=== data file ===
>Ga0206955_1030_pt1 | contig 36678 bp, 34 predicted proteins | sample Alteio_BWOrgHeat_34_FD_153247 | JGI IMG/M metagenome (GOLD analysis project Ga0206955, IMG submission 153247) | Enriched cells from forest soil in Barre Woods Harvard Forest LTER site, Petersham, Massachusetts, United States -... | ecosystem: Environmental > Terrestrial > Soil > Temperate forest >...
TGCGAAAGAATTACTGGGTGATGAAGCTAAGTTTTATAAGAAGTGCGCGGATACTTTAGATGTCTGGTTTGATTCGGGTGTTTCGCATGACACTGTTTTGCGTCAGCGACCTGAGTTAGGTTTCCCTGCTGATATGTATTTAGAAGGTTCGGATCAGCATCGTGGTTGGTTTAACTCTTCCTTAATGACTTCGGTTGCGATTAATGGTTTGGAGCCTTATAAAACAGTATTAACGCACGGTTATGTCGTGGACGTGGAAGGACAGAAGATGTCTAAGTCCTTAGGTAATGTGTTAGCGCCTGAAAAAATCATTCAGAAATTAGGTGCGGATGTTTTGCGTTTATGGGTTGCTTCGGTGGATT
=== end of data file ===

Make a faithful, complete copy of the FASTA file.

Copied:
>Ga0206955_1030_pt1 | contig 36678 bp, 34 predicted proteins | sample Alteio_BWOrgHeat_34_FD_153247 | JGI IMG/M metagenome (GOLD analysis project Ga0206955, IMG submission 153247) | Enriched cells from forest soil in Barre Woods Harvard Forest LTER site, Petersham, Massachusetts, United States -... | ecosystem: Environmental > Terrestrial > Soil > Temperate forest >...
TGCGAAAGAATTACTGGGTGATGAAGCTAAGTTTTATAAGAAGTGCGCGGATACTTTAGATGTCTGGTTTGATTCGGGTGTTTCGCATGACACTGTTTTGCGTCAGCGACCTGAGTTAGGTTTCCCTGCTGATATGTATTTAGAAGGTTCGGATCAGCATCGTGGTTGGTTTAACTCTTCCTTAATGACTTCGGTTGCGATTAATGGTTTGGAGCCTTATAAAACAGTATTAACGCACGGTTATGTCGTGGACGTGGAAGGACAGAAGATGTCTAAGTCCTTAGGTAATGTGTTAGCGCCTGAAAAAATCATTCAGAAATTAGGTGCGGATGTTTTGCGTTTATGGGTTGCTTCGGTGGATT